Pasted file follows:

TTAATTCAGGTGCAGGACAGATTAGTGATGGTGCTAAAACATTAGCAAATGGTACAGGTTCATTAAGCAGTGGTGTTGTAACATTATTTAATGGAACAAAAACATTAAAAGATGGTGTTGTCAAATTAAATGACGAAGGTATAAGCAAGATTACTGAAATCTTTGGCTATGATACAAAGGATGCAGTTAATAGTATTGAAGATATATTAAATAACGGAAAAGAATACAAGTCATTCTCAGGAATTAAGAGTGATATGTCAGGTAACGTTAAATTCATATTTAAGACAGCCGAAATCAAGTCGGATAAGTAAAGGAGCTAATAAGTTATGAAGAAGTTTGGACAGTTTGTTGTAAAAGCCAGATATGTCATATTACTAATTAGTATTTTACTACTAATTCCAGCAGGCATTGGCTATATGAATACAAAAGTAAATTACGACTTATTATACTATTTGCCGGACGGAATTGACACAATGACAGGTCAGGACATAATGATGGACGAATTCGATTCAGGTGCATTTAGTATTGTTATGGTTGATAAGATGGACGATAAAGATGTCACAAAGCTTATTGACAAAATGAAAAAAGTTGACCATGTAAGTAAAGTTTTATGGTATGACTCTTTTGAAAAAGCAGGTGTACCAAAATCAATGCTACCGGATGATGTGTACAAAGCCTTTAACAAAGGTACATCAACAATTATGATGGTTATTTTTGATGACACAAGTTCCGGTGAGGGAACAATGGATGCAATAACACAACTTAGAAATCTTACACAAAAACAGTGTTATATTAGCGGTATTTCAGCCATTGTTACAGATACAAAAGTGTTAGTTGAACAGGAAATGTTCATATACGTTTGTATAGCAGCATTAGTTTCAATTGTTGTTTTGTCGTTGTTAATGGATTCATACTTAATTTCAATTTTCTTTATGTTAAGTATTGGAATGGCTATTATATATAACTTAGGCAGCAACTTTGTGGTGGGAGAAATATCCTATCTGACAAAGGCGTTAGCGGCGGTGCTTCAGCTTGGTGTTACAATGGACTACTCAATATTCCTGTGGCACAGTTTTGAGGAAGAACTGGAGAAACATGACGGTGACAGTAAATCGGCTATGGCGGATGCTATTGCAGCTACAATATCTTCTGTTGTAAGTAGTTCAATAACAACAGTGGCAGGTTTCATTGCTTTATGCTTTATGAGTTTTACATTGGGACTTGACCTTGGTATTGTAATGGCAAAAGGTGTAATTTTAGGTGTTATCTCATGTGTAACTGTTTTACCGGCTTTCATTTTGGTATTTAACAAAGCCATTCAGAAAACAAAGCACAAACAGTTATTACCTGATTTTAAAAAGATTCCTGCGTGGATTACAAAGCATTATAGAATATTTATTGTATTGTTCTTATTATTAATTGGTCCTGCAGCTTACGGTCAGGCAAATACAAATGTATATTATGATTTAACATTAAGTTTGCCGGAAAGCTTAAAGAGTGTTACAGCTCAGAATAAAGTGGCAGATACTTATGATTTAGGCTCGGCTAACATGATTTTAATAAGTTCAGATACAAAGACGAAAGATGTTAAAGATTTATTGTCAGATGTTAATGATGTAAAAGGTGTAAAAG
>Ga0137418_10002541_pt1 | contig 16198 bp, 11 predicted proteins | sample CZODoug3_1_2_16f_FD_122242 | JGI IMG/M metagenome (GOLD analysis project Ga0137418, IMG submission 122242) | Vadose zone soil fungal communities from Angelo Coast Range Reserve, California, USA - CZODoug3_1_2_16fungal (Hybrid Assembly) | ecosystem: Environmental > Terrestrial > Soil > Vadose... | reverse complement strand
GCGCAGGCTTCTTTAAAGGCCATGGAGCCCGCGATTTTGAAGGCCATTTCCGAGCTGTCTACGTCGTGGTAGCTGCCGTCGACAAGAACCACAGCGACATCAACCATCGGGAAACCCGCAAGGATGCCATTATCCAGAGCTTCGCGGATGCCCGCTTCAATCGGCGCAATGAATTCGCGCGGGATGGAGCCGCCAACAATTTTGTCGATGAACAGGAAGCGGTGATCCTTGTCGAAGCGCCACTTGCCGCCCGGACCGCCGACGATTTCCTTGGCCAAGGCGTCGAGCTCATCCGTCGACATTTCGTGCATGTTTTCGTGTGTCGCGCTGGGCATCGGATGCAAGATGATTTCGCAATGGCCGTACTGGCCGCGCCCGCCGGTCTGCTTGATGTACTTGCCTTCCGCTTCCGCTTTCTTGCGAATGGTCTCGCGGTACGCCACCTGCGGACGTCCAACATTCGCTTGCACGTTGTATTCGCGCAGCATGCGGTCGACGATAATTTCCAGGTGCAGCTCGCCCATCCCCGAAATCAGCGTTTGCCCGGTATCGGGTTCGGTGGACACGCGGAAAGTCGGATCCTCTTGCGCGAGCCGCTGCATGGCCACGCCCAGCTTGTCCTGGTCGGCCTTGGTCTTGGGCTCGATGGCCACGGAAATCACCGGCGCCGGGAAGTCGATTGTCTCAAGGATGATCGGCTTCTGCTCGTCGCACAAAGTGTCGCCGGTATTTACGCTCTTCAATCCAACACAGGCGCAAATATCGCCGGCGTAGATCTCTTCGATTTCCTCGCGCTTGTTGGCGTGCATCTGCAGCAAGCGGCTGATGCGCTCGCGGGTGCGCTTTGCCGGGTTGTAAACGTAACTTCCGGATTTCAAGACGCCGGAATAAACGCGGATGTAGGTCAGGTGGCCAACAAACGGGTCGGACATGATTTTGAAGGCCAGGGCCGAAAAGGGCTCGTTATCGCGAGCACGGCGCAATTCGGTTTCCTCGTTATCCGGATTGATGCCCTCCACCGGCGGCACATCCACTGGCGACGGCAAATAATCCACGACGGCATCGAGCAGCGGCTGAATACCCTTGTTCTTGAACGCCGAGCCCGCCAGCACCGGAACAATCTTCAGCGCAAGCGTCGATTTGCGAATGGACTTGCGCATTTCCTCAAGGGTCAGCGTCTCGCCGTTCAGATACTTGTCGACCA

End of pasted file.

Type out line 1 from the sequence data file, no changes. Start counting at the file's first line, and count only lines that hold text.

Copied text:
TTAATTCAGGTGCAGGACAGATTAGTGATGGTGCTAAAACATTAGCAAATGGTACAGGTTCATTAAGCAGTGGTGTTGTAACATTATTTAATGGAACAAAAACATTAAAAGATGGTGTTGTCAAATTAAATGACGAAGGTATAAGCAAGATTACTGAAATCTTTGGCTATGATACAAAGGATGCAGTTAATAGTATTGAAGATATATTAAATAACGGAAAAGAATACAAGTCATTCTCAGGAATTAAGAGTGATATGTCAGGTAACGTTAAATTCATATTTAAGACAGCCGAAATCAAGTCGGATAAGTAAAGGAGCTAATAAGTTATGAAGAAGTTTGGACAGTTTGTTGTAAAAGCCAGATATGTCATATTACTAATTAGTATTTTACTACTAATTCCAGCAGGCATTGGCTATATGAATACAAAAGTAAATTACGACTTATTATACTATTTGCCGGACGGAATTGACACAATGACAGGTCAGGACATAATGATGGACGAATTCGATTCAGGTGCATTTAGTATTGTTATGGTTGATAAGATGGACGATAAAGATGTCACAAAGCTTATTGACAAAATGAAAAAAGTTGACCATGTAAGTAAAGTTTTATGGTATGACTCTTTTGAAAAAGCAGGTGTACCAAAATCAATGCTACCGGATGATGTGTACAAAGCCTTTAACAAAGGTACATCAACAATTATGATGGTTATTTTTGATGACACAAGTTCCGGTGAGGGAACAATGGATGCAATAACACAACTTAGAAATCTTACACAAAAACAGTGTTATATTAGCGGTATTTCAGCCATTGTTACAGATACAAAAGTGTTAGTTGAACAGGAAATGTTCATATACGTTTGTATAGCAGCATTAGTTTCAATTGTTGTTTTGTCGTTGTTAATGGATTCATACTTAATTTCAATTTTCTTTATGTTAAGTATTGGAATGGCTATTATATATAACTTAGGCAGCAACTTTGTGGTGGGAGAAATATCCTATCTGACAAAGGCGTTAGCGGCGGTGCTTCAGCTTGGTGTTACAATGGACTACTCAATATTCCTGTGGCACAGTTTTGAGGAAGAACTGGAGAAACATGACGGTGACAGTAAATCGGCTATGGCGGATGCTATTGCAGCTACAATATCTTCTGTTGTAAGTAGTTCAATAACAACAGTGGCAGGTTTCATTGCTTTATGCTTTATGAGTTTTACATTGGGACTTGACCTTGGTATTGTAATGGCAAAAGGTGTAATTTTAGGTGTTATCTCATGTGTAACTGTTTTACCGGCTTTCATTTTGGTATTTAACAAAGCCATTCAGAAAACAAAGCACAAACAGTTATTACCTGATTTTAAAAAGATTCCTGCGTGGATTACAAAGCATTATAGAATATTTATTGTATTGTTCTTATTATTAATTGGTCCTGCAGCTTACGGTCAGGCAAATACAAATGTATATTATGATTTAACATTAAGTTTGCCGGAAAGCTTAAAGAGTGTTACAGCTCAGAATAAAGTGGCAGATACTTATGATTTAGGCTCGGCTAACATGATTTTAATAAGTTCAGATACAAAGACGAAAGATGTTAAAGATTTATTGTCAGATGTTAATGATGTAAAAGGTGTAAAAG